This paper explores the essay written by Moira Farr called “A Cell of Our Own Making.” In particular, Farr states that cell phones have become too important in people’s lives. She brings up an example of her teaching experience, when a student was irritated when asked to turn off her phone. In Farr’s opinion, it is compulsory that students turn off their phones during classes. She goes on to argue that before cell phones were invented, the issue was not even raised. All students came to class to listen to the professor and to study. Yet, as cell phones gained popularity, they have intruded into every part of people’s lives. This essay aims to explore the different arguments (for and against) cell phones in college classrooms. In the end, a conclusion is made.

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First of all, it is important to consider the negative sides of having cell phones in college classrooms. To begin with, the interactions among students and professors become less saturated. This happens because students are often distracted by their cell phones. On the one hand, they are listening to the professor. On the other hand, they are not really paying attention to what is being said. Students constantly access their social media apps; for instance, when they get messages, comments, or likes. These attention shifts prevent human beings from becoming fully engaged with information. This process can be paralleled to the movements of a grasshopper. The student hops from one piece of information to another without staying in one place for long. Now, college material is often difficult to grasp. Students are tempted to distract themselves, especially if they find the subject difficult. Only the most studious and determined students are able to draw themselves away from their cell phones and listen to the professor. Yet this is not the story of most students. In fact, most students have issues with concentrating during classes and outside of them. There is another side to the situation which is explored below.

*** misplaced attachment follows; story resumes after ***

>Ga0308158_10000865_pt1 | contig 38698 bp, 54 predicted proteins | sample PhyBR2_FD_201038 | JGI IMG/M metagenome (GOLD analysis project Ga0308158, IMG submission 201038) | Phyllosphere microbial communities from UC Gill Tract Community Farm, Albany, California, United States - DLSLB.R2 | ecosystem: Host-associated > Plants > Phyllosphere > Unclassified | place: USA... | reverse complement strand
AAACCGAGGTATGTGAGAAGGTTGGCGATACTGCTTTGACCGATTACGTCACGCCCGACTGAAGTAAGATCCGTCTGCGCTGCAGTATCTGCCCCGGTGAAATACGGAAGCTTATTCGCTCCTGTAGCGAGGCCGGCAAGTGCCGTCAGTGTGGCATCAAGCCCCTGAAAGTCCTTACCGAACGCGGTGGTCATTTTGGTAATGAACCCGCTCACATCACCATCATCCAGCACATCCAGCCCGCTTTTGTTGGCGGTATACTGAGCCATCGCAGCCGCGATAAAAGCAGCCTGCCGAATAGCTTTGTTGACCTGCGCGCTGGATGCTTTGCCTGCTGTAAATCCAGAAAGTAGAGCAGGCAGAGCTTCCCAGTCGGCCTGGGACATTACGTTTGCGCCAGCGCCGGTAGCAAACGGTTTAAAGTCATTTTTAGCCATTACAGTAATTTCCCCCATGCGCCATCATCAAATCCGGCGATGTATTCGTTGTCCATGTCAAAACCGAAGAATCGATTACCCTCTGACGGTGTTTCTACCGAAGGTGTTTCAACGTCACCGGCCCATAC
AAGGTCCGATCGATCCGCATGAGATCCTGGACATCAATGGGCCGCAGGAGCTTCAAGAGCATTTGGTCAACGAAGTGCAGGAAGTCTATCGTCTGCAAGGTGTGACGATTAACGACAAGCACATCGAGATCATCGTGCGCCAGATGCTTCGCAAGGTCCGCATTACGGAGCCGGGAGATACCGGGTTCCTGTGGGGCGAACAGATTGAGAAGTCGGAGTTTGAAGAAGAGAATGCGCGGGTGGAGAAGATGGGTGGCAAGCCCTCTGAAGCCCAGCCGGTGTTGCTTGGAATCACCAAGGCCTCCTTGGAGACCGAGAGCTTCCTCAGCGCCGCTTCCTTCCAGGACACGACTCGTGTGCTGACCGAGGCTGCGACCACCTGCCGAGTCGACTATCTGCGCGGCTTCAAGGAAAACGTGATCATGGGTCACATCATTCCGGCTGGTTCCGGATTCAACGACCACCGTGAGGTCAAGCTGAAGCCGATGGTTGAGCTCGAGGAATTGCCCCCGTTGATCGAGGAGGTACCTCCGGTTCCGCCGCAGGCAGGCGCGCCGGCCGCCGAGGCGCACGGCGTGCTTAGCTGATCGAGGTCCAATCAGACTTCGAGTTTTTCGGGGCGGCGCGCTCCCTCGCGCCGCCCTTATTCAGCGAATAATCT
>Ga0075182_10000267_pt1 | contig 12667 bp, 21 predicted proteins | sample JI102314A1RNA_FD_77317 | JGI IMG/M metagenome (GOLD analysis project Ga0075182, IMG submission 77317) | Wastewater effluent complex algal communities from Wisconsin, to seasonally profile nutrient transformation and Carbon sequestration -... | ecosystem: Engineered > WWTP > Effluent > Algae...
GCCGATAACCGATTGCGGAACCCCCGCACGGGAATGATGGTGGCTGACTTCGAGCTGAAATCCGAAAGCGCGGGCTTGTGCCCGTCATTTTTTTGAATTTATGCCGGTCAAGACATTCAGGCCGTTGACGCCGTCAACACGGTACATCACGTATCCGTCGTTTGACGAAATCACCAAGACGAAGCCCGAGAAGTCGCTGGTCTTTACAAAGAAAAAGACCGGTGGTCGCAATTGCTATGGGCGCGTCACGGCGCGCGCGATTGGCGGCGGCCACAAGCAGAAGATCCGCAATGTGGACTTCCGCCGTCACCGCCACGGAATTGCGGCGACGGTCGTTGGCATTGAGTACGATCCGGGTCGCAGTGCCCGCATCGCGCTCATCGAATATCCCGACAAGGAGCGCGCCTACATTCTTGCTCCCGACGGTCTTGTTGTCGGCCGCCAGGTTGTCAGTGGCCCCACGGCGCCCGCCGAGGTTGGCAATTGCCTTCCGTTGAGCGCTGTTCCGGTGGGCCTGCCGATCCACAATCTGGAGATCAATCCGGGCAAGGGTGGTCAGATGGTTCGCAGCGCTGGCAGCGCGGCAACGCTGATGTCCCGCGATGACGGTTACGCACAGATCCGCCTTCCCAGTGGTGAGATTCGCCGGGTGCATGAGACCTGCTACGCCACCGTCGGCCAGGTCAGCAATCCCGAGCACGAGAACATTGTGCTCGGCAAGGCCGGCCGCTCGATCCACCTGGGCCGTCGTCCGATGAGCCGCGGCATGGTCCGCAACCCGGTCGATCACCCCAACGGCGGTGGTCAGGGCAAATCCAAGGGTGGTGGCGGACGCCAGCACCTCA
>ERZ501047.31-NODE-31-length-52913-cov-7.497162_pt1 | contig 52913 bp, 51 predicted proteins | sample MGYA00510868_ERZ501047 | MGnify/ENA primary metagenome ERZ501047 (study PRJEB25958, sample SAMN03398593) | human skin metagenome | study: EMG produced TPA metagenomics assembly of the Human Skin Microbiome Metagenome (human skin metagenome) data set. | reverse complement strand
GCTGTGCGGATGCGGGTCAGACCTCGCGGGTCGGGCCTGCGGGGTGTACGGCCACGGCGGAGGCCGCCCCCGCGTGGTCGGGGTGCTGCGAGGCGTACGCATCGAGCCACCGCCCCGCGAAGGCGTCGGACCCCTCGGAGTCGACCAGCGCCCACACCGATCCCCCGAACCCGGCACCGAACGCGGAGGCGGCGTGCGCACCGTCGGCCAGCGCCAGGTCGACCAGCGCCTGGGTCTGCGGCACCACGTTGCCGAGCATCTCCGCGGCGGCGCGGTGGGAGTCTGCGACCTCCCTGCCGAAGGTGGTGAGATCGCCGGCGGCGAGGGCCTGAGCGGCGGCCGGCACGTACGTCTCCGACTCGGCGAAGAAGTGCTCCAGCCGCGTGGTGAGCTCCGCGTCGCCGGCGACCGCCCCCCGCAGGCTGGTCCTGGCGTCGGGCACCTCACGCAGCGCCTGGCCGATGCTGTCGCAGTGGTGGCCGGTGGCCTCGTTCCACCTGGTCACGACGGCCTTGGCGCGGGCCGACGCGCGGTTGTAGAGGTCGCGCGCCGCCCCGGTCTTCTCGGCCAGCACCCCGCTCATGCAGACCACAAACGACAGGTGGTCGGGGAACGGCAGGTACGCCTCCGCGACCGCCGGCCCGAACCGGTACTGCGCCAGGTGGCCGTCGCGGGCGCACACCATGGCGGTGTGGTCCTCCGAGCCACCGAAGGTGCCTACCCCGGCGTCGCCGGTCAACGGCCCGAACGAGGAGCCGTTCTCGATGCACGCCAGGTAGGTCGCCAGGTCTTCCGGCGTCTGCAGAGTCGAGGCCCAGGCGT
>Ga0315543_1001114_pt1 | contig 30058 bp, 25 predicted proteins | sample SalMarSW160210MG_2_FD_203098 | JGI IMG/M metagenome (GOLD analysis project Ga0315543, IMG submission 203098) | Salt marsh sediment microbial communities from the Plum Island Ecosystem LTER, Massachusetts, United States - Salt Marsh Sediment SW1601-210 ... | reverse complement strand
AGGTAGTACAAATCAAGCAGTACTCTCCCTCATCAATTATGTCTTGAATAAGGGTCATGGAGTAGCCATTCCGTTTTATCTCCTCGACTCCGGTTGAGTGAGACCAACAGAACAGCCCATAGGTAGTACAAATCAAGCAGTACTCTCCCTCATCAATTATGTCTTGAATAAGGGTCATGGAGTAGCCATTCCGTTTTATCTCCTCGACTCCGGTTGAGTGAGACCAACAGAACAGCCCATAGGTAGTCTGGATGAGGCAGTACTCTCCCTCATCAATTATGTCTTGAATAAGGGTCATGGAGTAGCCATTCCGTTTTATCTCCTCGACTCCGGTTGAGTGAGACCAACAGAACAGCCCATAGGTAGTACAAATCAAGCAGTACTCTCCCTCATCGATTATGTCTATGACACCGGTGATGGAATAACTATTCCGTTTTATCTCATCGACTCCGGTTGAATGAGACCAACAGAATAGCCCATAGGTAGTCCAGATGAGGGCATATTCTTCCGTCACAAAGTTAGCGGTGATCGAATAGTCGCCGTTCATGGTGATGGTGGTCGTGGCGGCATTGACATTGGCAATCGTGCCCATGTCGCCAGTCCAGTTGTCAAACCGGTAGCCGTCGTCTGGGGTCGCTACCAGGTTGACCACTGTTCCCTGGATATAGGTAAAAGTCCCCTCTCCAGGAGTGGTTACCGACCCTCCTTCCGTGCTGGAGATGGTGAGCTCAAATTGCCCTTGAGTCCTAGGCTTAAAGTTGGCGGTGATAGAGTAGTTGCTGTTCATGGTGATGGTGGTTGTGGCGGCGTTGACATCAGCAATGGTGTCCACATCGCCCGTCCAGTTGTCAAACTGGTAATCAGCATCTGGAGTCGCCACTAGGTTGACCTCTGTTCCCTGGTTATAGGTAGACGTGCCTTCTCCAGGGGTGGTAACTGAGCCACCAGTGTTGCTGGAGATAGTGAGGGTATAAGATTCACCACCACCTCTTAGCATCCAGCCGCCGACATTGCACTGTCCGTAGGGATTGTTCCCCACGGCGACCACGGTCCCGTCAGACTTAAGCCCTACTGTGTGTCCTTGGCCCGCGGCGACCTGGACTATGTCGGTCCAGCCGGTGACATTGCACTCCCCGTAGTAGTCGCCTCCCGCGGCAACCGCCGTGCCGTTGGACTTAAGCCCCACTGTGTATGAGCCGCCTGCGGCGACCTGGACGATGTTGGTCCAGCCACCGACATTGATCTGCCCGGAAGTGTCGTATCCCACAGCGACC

What are the positive aspects of allowing cell phones in classrooms? First of all, emergency situations may happen. Secondly, not all students are young people without responsibilities. Some students may have spouses or small children; some may have jobs. Situations may arise where students are contacted by family members or employers. Students may have numerous responsibilities outside of college that they need to take care of. It should also be mentioned that students are young adults who are old enough to make their own decisions. In the end, should cell phones be banned in classrooms or is it best to pass this responsibility on to the students? Should students make their own choices or should the professors choose for them?

In my opinion, Farr is absolutely right in stating that cell phones should be banned in classrooms. Firstly, there is an issue of respect. Professors come to classes in an attempt to instruct and teach. They invest their energy. It is rather demotivating if students do not pay attention. Moreover, this undermines the classroom discussion. Students do not feel stimulated, ask fewer questions, and have a difficulty memorizing the material. When a student is engaged in the learning process, it is more likely that she will remember the information. However, being constantly distracted by a cell phone makes the student inattentive. In the end, it is not such a big deal if students are asked to turn off their cell phones during classes. Even in emergency cases (which happen quite rarely), it is not an issue if the student calls back after the class is over.

Finally, Farr is right in her claim that cell phones should be banned from college classrooms. This does not only improve students’ concentration, but it allows for students and professors to engage in a meaningful exchange. Education is all about exchange. If this exchange is interrupted by cell phones, it becomes less meaningful and productive.